I was diagnosed with Crohn’s twelve years ago at the age of ten. It has become a really important part of my life and I truly believe it has helped shape the person that I am today. I embrace having Crohn's Disease. I love when people ask me about it and I am completely open about telling them my story. I just want to get the word out about these terrible diseases! I went to Camp Oasis as a camper and am now a counselor, I have run a half marathon as a part of the Team Challenge program, and I speak at CCFA events for my local chapter. I am doing everything I can to help find a cure and am looking forward to where the NCCL will take me!
I am a junior at Emory University double majoring in Chemistry and Psychology and getting ready to apply for medical school. At Emory, I am the current Chief of Operations for Emory EMS, a Chemistry TA, a part of the sailing team, and a member of the NCCL.
Once I was diagnosed with Crohn's disease in seventh grade I quickly became involved with my local CCFA chapter in Philadelphia. Since then, CCFA has introduced me to so many amazing people and provided me with countless opportunities to help work towards a cure. I have been involved with the Philadelphia Take Steps walk for the past five years and attended various other events both at home in Philadelphia as well as at school with the Georgia chapter. During my freshman year, I applied for the NCCL and was lucky enough to be selected to be a member of the council. My time so far on the council has been an incredible and rewarding experience, and has allowed me meet other students who are going through similar situations as well as be a part of various projects to spread awareness and provide support for other students suffering from this disease.
Thankfully, I have been in remission for a few years now, so my disease does not impact my everyday life. However, I still remember what the daily struggles were like. Living with IBD is difficult, and I have learned that honesty and openness, and trusting friends and family, will help me live with this disease. I will continue to volunteer with CCFA to help spread awareness, raise money, and ultimately work toward finding a cure.
I’m Julie, a senior nursing major at Villanova University, from Bethesda, MD. I’ve been involved with the CCFA for five years, since my diagnosis with Crohn’s as a junior in high school. I’m involved in both the Washington D.C. and Philadelphia chapters and have been on the National Council of Collegiate Leaders for three years. I’ve been involved with the DC chapter’s Take Steps walk, which is one of my favorite awareness and fundraising events. This year, I am so excited to be their Honored Hero!
I've also participated in Day on the Hill, where we lobbied to congressmen and women on behalf of the CCFA. I strongly encourage anyone to join us this coming May, because the experience was extremely eye opening and I learned so much about CCFA, research on IBD, and legislation! Now for a little about myself, I was diagnosed with Crohn’s disease when I was sixteen. The ups and downs have been tough at times, but I’ve learned more about myself than I ever thought possible and have gained a new appreciation for life through it all. I also have been lucky to meet some of the greatest people I know through the CCFA. I know that a place like Campus Connection would have helped me a lot when I was first diagnosed, so I hope this is a site where you can feel that “you are not alone.” The support and advice from other teens fighting IBD is exactly what could have lifted my morale. Since then, I’ve realized how precious good health is, and I’ve decided that IBD won’t rule over me as it once did.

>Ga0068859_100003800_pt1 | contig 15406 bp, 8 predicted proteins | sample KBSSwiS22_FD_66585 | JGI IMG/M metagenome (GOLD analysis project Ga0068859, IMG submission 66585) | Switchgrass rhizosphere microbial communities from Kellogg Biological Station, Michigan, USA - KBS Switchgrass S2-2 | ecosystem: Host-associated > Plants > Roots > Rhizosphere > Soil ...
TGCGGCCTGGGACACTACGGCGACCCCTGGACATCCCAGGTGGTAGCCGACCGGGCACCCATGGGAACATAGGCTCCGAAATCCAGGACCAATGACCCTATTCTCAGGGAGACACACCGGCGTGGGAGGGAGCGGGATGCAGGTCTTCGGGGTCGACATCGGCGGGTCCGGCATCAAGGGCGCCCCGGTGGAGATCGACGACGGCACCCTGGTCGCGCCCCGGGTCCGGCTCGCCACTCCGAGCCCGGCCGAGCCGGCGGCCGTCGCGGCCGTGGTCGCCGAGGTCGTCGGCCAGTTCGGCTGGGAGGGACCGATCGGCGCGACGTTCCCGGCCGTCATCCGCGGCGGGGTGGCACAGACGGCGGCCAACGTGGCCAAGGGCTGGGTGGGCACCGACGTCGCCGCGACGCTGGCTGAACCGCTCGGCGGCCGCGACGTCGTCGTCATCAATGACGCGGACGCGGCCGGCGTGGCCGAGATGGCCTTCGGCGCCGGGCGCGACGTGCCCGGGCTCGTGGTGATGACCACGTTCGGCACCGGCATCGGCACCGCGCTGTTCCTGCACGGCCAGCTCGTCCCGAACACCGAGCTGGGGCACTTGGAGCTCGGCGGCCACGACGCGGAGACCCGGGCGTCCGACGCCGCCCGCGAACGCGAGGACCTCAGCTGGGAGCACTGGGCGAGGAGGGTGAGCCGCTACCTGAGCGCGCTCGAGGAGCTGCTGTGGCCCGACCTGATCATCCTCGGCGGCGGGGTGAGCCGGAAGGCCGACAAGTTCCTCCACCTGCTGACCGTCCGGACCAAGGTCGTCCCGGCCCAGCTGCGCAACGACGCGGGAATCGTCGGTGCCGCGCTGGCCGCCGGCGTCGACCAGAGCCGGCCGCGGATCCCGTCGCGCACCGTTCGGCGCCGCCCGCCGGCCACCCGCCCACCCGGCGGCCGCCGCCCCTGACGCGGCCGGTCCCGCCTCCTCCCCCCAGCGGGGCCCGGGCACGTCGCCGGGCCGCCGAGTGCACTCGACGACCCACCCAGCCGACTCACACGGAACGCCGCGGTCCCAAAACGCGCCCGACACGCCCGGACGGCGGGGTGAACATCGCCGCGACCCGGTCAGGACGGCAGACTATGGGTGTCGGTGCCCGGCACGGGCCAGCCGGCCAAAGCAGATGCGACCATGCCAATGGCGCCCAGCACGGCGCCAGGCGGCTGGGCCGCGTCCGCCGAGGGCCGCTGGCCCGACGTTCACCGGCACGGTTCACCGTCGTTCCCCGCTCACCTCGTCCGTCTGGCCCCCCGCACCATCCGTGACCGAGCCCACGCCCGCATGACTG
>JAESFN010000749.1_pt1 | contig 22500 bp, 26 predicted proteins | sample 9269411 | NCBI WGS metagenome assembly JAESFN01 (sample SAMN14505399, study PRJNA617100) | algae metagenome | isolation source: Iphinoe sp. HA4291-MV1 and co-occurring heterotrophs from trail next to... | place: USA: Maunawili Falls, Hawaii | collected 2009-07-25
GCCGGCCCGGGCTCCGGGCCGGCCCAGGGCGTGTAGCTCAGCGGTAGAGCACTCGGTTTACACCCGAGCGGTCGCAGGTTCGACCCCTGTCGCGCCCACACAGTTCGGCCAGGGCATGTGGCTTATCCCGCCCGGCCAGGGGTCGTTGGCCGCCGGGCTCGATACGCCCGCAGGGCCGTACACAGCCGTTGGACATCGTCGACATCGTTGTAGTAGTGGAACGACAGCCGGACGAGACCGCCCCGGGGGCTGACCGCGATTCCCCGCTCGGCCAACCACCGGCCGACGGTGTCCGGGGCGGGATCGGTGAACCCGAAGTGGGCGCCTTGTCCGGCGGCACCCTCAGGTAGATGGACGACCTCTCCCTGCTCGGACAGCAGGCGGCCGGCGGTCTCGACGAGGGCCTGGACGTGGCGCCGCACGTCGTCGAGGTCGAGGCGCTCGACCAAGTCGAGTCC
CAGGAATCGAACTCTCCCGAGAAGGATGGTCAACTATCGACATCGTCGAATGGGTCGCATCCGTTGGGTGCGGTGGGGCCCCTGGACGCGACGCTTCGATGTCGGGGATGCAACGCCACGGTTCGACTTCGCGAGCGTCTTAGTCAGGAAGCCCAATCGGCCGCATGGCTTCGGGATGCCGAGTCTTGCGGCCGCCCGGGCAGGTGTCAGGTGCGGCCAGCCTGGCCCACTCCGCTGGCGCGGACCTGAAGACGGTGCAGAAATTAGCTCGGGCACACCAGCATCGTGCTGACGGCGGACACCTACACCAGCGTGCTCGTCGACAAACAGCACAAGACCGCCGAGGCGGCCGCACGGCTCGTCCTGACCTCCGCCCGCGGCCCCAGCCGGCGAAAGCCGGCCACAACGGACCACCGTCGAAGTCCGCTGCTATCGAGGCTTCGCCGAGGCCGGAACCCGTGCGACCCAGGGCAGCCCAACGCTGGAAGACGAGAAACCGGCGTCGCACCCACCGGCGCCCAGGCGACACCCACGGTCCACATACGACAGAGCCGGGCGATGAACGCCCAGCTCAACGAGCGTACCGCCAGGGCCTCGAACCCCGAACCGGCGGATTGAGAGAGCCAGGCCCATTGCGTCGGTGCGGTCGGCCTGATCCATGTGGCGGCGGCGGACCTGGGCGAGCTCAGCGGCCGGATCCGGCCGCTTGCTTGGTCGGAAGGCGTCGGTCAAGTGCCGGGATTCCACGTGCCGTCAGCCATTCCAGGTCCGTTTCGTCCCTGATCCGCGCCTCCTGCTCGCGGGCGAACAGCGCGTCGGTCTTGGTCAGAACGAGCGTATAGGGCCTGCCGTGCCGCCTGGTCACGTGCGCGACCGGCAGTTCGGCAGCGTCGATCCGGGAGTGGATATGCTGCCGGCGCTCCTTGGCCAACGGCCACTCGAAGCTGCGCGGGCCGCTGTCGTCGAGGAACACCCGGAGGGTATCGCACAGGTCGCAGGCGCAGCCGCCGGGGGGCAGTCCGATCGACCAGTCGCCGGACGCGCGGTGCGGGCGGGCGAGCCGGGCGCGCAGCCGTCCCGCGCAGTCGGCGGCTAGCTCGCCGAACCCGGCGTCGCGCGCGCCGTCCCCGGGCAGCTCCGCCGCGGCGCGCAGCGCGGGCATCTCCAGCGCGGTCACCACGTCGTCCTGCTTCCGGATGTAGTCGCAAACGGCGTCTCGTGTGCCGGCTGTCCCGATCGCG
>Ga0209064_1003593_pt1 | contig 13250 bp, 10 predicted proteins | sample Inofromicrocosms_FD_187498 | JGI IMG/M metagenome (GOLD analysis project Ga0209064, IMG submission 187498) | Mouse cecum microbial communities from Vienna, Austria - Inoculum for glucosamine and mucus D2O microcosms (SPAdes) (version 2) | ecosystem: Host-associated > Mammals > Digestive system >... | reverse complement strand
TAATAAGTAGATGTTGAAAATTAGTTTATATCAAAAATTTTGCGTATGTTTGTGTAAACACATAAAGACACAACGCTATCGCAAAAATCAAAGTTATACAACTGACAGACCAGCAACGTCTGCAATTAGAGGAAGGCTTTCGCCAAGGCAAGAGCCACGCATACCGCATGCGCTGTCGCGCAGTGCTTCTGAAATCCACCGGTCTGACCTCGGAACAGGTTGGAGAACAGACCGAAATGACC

I know how strong I’ve become from the fight against Crohn’s, and as youth, I know we all have the ability to help each other fight and become stronger, and make a difference in the world of IBD.
My name is Monica Johnson and I am currently a junior electrical engineering major at The University of Texas at Austin. I am involved in several engineering groups on campus and love to explore Austin in my free time.
I was born in Chicago, IL and moved to Allen,TX when I was seven years old. I was diagnosed with Crohn's disease when I was just 5 years old and was put on a high dose of steroids right away. I was on steroids for about 2 years, and have since tried Remicade, Humira, and many other drugs to help control my disease. My battle with Crohn’s has been a rollercoaster as far as the ups and downs that I’ve had, though I am happy to say I have not had any many surgeries. I am proud to say I am living a healthy and normal college life, well as normal as any IBD patient can have, and am so grateful to be where I am today. Having this disease for so long has greatly impacted the person I am and my strength and outlook on life.
I became involved with CCFA as soon as I moved to Texas by being a camper at Camp Oasis. I have since become a counselor for camp and have participated in many events to help raise awareness and fundraise money to help find a cure for this disease. Many of these events include Team Challenge, Take Steps, Putt for a Purpose, bowl-a-thons and the gala. I have volunteered for my hometown North Texas Chapter for almost 8 years and have recently been involved with the South Texas Chapter while at school. I have been named Honored Hero at one of the annual Take Steps walks in Dallas as well as the Youth Ambassador. This past summer I ran my first Team Challenge race in Napa and plan to do the Vegas race in November. Last semester I was also able to put together a Team Challenge Campus team at my school, where we ran a 5K and raised over $2,000 as a team. This program was created by the council, which I have been a member of for over 2 years now, and it has been so inspiring to be able to work with such amazing people and actually be implementing our own ideas on our campuses to raise CCFA awareness.